“Non-Swedish citizens can be extradited at the request of other countries, but only if this is compatible with Swedish law and the European Convention,” he said. 

‘Throwing the Kurdish community in front of the bus’

Not everyone is reassured. In recent months, Kakabaveh has been approached by “hundreds of people” who are deeply concerned for her and their own safety, who no longer dare to attend protests, who are wary of the Swedish security service Säpo, and who fear that, when going abroad, they could be seized and extradited by regimes loyal to Erdogan.

“As a Member of Parliament I have often been threatened so I have bodyguards. But that is of course an exception. Most Kurds have no such security.”

Sweden isn’t just leaving Kurds out in the cold, Kakabaveh argues, it is also squandering its humanitarian ideals and solidarity. Many Swedes, including Kurdish Swedes, are in favour of Nato accession. “But not at any cost. Not by throwing the Kurdish community in front of the bus.”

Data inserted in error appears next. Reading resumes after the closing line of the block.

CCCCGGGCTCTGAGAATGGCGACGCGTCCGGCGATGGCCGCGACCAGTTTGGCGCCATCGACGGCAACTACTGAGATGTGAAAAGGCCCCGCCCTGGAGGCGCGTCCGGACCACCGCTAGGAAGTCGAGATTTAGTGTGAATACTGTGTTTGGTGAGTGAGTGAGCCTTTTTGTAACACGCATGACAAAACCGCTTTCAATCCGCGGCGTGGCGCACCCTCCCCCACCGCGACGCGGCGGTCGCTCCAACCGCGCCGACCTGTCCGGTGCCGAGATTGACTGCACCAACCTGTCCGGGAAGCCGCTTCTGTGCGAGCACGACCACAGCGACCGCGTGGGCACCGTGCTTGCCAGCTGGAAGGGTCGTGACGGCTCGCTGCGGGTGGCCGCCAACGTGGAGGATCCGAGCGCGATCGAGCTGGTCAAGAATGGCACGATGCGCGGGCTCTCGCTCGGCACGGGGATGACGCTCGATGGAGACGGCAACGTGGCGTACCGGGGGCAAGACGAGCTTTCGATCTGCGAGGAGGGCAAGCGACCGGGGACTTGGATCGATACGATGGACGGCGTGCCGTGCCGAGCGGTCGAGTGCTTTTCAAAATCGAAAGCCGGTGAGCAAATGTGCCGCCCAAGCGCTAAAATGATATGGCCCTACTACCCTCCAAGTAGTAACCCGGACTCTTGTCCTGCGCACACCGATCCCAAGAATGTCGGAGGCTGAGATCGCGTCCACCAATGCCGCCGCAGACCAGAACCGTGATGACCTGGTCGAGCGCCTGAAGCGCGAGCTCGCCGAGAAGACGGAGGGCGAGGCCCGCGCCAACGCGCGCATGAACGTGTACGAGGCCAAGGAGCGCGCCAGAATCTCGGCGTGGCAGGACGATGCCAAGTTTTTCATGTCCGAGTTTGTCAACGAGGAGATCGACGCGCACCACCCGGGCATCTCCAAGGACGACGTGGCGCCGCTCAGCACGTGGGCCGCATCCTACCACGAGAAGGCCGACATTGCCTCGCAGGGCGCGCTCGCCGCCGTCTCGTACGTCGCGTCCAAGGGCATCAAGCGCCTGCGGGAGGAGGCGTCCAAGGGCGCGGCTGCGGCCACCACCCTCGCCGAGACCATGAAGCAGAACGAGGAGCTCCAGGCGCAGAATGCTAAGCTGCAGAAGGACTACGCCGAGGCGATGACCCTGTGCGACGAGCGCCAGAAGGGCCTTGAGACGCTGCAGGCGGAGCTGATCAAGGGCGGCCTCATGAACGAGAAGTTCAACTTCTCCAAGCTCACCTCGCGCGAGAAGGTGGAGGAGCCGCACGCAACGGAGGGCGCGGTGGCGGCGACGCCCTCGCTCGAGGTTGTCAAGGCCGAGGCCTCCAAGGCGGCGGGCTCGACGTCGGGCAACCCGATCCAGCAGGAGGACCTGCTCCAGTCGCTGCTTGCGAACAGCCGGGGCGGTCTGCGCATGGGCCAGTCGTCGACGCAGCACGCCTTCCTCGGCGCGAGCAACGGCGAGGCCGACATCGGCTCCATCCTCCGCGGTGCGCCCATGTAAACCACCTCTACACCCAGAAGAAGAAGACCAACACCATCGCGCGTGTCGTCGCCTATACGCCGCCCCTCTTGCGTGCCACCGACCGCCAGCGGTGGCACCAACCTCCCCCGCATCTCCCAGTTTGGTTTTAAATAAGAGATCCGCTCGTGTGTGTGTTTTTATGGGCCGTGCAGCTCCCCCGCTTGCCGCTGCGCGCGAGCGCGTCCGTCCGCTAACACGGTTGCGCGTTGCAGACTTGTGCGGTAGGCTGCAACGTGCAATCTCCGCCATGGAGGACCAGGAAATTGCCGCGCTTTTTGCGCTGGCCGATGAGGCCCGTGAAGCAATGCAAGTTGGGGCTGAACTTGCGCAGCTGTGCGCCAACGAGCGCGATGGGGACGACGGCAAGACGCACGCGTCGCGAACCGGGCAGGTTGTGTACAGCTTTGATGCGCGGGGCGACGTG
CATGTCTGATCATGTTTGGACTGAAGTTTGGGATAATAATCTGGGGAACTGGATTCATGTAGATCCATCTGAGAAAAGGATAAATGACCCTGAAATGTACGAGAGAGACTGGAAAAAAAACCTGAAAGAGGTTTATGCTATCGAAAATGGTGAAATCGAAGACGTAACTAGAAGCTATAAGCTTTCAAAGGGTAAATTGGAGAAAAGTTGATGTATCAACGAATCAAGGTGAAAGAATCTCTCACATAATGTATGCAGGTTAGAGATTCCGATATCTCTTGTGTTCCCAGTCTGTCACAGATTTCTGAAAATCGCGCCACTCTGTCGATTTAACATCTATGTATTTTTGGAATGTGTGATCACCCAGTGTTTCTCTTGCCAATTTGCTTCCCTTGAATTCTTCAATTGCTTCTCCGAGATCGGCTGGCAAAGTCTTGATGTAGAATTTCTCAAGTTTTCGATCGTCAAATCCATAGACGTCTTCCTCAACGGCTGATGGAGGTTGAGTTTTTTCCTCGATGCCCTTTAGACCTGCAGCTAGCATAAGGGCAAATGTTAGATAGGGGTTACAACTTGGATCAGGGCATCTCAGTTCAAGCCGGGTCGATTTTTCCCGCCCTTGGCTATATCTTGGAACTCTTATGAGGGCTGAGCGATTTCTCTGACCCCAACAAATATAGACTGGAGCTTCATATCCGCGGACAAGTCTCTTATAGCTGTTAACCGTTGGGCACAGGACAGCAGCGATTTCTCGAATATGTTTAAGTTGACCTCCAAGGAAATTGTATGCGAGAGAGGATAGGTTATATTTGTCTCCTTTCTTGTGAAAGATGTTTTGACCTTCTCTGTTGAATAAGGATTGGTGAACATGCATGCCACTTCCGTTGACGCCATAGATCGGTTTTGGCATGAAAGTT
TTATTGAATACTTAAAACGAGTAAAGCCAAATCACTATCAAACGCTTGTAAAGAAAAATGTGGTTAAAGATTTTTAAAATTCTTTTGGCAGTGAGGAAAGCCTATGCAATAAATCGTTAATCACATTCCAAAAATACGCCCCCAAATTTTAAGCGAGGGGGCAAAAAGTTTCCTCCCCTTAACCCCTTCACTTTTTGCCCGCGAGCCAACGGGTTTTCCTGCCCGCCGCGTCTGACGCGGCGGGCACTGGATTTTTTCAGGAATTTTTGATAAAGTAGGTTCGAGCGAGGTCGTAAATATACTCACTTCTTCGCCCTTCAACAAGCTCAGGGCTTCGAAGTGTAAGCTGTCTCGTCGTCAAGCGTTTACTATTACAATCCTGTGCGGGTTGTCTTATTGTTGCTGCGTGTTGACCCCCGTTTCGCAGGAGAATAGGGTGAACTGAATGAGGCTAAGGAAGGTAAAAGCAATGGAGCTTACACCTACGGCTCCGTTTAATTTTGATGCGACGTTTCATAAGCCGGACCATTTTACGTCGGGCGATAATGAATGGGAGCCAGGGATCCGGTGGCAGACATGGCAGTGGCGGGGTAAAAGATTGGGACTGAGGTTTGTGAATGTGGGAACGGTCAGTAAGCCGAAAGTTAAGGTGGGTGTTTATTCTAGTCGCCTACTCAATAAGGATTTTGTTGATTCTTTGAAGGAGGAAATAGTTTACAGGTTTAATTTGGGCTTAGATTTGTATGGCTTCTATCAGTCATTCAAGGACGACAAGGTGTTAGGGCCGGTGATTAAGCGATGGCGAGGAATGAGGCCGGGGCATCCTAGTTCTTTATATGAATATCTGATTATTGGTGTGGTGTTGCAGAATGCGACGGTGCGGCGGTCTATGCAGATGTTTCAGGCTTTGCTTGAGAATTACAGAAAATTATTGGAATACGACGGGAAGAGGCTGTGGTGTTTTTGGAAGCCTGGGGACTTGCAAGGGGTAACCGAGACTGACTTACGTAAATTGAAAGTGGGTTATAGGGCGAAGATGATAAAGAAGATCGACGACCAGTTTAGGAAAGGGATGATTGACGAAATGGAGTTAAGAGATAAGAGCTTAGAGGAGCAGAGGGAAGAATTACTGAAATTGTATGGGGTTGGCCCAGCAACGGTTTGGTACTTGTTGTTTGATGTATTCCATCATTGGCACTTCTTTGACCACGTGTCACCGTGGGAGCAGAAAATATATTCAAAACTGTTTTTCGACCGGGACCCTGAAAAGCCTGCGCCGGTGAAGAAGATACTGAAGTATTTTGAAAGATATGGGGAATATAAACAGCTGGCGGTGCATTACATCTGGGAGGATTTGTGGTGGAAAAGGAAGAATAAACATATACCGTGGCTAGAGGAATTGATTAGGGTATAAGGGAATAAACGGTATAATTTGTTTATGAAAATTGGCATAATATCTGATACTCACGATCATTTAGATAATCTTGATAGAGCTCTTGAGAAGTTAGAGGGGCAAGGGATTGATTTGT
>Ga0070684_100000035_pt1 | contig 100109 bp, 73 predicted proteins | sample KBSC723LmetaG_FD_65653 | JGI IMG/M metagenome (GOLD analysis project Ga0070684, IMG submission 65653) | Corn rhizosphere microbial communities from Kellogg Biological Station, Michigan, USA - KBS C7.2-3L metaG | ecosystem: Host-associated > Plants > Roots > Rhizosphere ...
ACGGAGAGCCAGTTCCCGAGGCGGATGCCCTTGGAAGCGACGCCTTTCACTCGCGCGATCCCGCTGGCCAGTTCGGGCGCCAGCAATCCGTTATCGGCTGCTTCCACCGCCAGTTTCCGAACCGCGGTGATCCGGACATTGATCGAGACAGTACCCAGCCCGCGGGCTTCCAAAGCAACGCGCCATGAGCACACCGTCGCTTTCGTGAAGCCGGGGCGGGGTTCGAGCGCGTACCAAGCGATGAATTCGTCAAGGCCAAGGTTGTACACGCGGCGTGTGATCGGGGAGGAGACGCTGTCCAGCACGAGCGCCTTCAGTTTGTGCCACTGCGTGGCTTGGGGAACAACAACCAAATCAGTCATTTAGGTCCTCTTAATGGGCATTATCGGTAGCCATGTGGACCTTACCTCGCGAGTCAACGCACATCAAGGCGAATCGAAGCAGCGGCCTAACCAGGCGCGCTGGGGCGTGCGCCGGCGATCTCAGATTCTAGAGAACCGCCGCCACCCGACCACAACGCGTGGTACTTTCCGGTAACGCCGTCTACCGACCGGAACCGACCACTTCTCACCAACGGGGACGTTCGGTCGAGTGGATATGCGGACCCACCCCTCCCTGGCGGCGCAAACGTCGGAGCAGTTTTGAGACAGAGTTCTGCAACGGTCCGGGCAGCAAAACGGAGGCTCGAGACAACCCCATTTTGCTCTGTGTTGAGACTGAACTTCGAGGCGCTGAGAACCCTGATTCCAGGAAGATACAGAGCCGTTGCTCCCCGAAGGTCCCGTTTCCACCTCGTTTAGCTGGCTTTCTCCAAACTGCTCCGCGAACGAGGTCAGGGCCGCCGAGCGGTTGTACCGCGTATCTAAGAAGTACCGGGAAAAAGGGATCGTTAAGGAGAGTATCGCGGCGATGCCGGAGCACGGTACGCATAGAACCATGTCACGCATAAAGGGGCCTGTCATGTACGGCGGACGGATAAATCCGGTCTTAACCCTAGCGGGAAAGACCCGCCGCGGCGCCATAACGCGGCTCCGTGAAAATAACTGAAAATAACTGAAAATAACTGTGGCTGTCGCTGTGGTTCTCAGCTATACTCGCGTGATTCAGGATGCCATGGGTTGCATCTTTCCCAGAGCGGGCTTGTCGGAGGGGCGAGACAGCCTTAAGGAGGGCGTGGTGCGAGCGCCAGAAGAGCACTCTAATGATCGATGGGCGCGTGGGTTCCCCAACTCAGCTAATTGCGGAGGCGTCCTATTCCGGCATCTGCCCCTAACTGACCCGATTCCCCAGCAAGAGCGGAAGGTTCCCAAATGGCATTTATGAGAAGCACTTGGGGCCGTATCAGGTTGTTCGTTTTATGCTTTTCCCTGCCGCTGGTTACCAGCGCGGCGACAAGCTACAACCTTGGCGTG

“We must not forget that the Kurds are heroes who saved the entire world from Daesh [ISIS]. It is the Kurds who have imprisoned thousands of supporters of the Caliphate. We in the west also benefited and still benefit from this. Kurds deserve our support, not our persecution.”

Erdogan not that different from Putin

Apart from the fact that the west needs Turkey, she believes that Erdogan is essentially not all that different from Putin. “The opposition in Turkey is similarly silenced and locked up. If Erdogan had had as much power and resources as Putin, he would have been just as violent. Erdogan’s bombs and administration kill with great regularity. But the moment people like the Kurds defend themselves against a government that threatens to kill them, they are dismissed as criminals.”

The Swedish-Kurdish politician sees it as “very interesting that Sweden is willing to make concessions to Turkey that have absolutely nothing to do with the North Atlantic alliance”.